Join us today as we celebrate International Literacy Day under the global theme, ‘Promoting literacy for a world in transition: Building the foundation for sustainable and peaceful societies’.
South Sudan has one of the lowest literacy rates in the world (South Sudan Literacy Rate 2008-2022 | MacroTrends). The country faces many challenges to improve literacy, including a shortage of teaching and learning materials. Textbooks, while provided free of charge to schools, are in short supply in South Sudan, and books available in bookshops, those we read for pleasure, are often unaffordable. Community libraries do not exist, and school libraries exist only in few schools and universities.
To help boost access to reading materials, while also create an opportunity to discuss challenges adolescents face, GESS has established book clubs in over 200 schools across South Sudan. These book clubs are part of GESS’ mentoring activities and give children an opportunity to improve their knowledge about difficult topics, for example pregnancy or bullying, and they improve reading skills too. “I am a member of the book club in school, apart from reading the articles in the magazine for the knowledge I get, I also enjoy reading to learn new words from the [magazine], and I improve my vocabulary,” Keji, Senior 3 learner, Juba.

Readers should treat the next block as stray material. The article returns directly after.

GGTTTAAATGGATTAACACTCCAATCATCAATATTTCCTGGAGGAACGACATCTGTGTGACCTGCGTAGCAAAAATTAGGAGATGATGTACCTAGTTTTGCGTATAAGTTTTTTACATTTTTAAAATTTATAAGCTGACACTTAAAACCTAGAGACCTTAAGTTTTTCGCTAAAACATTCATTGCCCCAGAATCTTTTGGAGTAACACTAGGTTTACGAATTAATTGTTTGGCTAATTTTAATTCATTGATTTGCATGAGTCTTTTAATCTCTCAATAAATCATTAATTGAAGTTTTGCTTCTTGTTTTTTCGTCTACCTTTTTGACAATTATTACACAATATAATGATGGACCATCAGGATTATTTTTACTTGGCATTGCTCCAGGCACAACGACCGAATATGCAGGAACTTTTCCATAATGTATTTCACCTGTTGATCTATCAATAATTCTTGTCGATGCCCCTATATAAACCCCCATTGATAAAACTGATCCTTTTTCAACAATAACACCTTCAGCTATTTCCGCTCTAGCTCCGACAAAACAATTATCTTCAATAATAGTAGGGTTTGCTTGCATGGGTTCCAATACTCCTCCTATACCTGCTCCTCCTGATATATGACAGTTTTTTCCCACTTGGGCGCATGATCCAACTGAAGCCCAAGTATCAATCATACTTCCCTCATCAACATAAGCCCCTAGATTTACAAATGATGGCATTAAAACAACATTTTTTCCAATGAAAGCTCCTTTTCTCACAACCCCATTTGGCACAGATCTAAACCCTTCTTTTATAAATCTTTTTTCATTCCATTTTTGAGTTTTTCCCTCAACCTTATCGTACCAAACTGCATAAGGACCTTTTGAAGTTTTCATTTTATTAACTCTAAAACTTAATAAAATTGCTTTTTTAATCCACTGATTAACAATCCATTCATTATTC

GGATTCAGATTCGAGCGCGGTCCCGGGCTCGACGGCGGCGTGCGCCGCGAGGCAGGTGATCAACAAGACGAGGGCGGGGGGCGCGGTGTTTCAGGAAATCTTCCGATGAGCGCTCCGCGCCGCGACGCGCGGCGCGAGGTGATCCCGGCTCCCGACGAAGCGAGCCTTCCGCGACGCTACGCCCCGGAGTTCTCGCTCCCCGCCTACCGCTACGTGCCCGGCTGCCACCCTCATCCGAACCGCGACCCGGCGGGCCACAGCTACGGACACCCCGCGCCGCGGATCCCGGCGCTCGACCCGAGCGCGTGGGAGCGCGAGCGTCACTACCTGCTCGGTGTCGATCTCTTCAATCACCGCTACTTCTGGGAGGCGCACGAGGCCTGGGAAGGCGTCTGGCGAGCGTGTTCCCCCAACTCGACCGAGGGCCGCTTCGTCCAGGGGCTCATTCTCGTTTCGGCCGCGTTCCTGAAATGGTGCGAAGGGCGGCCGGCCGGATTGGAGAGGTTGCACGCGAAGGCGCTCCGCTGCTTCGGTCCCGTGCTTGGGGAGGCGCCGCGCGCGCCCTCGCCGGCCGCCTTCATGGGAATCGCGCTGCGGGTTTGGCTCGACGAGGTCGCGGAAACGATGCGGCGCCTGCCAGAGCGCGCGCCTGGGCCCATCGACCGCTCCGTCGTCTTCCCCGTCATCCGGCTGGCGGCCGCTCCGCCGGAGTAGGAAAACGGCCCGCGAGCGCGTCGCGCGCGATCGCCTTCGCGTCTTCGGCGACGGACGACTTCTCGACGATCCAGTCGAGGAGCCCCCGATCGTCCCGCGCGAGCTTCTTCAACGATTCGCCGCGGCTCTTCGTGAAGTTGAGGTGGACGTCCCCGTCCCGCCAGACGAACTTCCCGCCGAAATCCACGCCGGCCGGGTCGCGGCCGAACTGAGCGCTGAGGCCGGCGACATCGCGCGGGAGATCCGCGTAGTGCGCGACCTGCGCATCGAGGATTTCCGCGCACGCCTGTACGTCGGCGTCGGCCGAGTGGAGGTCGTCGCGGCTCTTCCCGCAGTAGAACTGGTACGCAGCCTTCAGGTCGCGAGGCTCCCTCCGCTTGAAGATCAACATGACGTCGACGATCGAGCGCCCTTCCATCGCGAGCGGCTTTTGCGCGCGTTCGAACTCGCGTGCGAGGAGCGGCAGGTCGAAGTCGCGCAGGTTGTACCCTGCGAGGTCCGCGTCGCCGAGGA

GESS published the first issue of the Teens ta Guwa magazine in 2022. Over 10,000 copies of the magazine have been printed and distributed to learners in the mentoring and book clubs at no cost to the participants. ‘Teens ta Guwa,’ loosely translates to ‘Power Teens.’
Learners get a copy of the Teens ta Guwa magazine, read articles from it, and those who are part of the Book Club further discuss the content of the articles and compare it with their own experiences. Feedback from learners suggests that they find the content relevant and supportive to their personal growth and their education: “We read the magazine in groups as members of the club, then we discuss the stories and see how they relate to us too. In the past I used to feel shy to talk about menstruation, but after taking part in the discussions, now I don’t consider it a girls’ problem. I can even go to the market to buy pads for my sister,” Nicholas, Senior 4 Learner.
“As a Mentoring ssistant who oversees the book and mentoring clubs, I can see that the school children are learning a lot. Those who were shy at the beginning of the sessions are better now, they interact very well without fear. They even read better, “ Fidhensha, Mentoring Assistant, GESS.
“For me, I can say I have developed confidence and my reading and listening skills have improved. My most interesting part of the [magazine] is the poem on disability which tells us to know that people with disabilities are not any less than us, they are also human beings. Now when we are in the group, we are all equal,” Keji added.
Literacy empowers and liberates people. Beyond its importance as part of the right to education, literacy improves lives by expanding capabilities which in turn reduces poverty, increases participation in the labour market and has positive effects on health and sustainable development.
To ensure that the magazine reaches those beyond the mentoring and book clubs, GESS has made Teens ta Guwa available online. You can read the magazine, here:https://online.fliphtml5.com/wbhmx/sqev/#p=1